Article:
Michael Buerk (above left) — the veteran journalist famous for his frontline war reporting — has taken aim at “bleeding heart” celebrities and their “political grandstanding without experience”.
“As a superannuated war reporter myself I’m a little sniffy about celebs pratting around among the world’s victims,” said Mr. Buerk in a Radio Times interview conducted with fellow war reporter and former soap star Ross Kemp.
“I hate it when feather-bedded thesp[ian]s pay flying visits to the desperate to parade their bleeding hearts and trumpet their infantile ideas on what ‘must be done’,” he stated.
Mr. Buerk praised Mr. Kemp’s bravery while reporting from Afghanistan’s Helmand province, and suggested that virtue signalling politics with little experience of a world outside their privileged bubble was the problem with certain celebrities.
“There’s only so much of the Benedict and Emma worldview you can take”, he stated.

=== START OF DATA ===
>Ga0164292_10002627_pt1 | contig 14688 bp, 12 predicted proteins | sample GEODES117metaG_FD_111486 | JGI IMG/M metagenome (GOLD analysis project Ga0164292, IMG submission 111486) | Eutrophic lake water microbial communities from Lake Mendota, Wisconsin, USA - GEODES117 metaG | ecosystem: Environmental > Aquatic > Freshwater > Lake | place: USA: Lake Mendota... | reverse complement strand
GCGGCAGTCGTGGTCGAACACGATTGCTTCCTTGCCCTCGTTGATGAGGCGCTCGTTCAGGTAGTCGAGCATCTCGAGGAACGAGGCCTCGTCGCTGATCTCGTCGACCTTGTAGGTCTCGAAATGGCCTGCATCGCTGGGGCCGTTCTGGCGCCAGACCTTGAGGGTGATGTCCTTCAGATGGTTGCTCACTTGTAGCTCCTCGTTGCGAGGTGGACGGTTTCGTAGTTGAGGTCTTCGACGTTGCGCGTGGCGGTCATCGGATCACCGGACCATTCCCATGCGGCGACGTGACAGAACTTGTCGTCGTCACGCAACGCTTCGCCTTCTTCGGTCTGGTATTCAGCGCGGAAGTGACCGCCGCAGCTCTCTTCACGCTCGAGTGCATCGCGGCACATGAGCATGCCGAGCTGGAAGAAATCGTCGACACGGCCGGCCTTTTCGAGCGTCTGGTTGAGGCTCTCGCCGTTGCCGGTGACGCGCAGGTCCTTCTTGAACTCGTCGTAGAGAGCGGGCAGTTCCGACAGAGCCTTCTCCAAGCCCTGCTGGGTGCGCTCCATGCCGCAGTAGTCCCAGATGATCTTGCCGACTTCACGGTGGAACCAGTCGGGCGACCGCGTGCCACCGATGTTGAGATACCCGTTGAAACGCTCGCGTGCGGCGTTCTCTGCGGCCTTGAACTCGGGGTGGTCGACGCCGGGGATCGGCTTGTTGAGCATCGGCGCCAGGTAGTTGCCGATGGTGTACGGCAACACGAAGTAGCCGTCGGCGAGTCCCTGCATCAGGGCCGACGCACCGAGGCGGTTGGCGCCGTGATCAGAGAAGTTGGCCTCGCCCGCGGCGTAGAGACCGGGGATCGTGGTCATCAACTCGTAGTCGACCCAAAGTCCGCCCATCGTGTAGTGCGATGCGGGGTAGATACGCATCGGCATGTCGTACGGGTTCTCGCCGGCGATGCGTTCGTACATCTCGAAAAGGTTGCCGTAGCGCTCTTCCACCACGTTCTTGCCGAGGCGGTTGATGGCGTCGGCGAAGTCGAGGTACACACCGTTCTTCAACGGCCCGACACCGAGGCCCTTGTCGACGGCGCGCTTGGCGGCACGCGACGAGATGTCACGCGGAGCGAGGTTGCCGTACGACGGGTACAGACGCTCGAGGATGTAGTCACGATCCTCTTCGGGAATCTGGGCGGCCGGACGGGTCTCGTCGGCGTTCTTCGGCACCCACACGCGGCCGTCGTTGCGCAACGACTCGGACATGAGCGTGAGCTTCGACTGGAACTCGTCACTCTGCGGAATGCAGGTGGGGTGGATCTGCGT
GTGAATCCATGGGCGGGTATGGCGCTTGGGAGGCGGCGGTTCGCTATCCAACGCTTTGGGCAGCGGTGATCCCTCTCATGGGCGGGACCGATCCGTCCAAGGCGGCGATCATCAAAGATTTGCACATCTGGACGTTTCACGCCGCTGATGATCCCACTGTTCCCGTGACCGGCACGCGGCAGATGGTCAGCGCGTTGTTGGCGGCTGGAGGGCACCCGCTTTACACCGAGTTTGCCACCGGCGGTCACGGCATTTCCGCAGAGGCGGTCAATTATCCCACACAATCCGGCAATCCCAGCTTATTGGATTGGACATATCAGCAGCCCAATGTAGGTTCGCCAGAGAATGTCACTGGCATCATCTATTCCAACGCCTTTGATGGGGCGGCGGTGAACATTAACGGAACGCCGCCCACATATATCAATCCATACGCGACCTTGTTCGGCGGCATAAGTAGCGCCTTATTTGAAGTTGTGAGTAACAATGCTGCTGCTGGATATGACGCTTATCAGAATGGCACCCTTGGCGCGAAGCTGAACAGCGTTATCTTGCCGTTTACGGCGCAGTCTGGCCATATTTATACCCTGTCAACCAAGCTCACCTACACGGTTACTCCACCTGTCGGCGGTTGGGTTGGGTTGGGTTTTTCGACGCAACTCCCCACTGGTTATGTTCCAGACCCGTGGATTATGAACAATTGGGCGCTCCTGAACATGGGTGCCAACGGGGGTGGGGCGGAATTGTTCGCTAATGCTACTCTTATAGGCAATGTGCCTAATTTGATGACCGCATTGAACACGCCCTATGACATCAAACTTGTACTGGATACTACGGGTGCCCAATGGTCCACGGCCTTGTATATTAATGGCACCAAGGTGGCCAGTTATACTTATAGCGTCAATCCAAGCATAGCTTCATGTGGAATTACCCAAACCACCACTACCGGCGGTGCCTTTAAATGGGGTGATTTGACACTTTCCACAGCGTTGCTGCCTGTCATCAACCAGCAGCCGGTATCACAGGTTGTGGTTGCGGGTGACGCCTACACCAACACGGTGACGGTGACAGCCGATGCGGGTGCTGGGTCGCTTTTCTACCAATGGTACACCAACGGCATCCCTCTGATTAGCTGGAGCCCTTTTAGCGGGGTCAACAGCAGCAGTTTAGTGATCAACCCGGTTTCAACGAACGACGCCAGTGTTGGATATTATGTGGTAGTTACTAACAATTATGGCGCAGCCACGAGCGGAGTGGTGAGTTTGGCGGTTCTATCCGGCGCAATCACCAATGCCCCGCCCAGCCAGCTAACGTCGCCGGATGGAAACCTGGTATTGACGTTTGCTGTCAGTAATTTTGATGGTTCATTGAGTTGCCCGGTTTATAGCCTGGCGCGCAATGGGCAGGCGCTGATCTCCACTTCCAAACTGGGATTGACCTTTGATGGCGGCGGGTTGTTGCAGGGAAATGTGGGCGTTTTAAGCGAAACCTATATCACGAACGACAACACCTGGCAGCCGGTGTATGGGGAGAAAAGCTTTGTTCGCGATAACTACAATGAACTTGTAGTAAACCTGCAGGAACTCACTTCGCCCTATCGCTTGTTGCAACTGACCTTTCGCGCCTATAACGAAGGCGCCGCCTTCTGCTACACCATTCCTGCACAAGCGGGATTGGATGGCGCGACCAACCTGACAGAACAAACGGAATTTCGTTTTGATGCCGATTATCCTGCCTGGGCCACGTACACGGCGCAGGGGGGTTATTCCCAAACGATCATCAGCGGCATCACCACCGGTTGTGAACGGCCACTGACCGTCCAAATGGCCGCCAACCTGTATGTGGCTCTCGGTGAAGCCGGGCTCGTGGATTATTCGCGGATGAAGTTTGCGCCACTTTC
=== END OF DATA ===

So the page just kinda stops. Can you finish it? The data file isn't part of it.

The singling out of actors Benedict Cumberbatch (above right) and Emma Thompson is hardly surprising.
Mr. Cumberbatch recently shocked theatregoers by launching an expletive-ridden impromptu attack on the British government for not importing enough migrants from Syria and elsewhere, before starring in a ‘refugee’ appeal.
“Fuck the politicians”, the privately-educated multi-millionaire told the audience, laying into the “utter disgrace of the British government” for agreeing to take in and shelter 20,000 migrants.
Mrs. Thompson, also born to a life of privilege and luxury, is well known for her hard-left political views.
She too has attacked the government’s response to the Syrian conflict, as “really shaming” and insisted that there is “plenty of room” for thousands more migrant in the country.
The actress also waded in on the European Union (EU) referendum debate, characterising Britain as a “cake-filled misery-laden grey old island” which could not survive with out Brussels overlords.
Mr. Buerk, meanwhile, has built a career reporting from the frontline of some of the 20th century’s most devastating conflicts and catastrophes.
He first made his name as the BBC’s South Africa correspondent during the height of the apartheid era, and delivered many memorable hard hitting reports from famine stricken Ethiopia, all before working his way up to be the anchorman on the Nine O’clock News.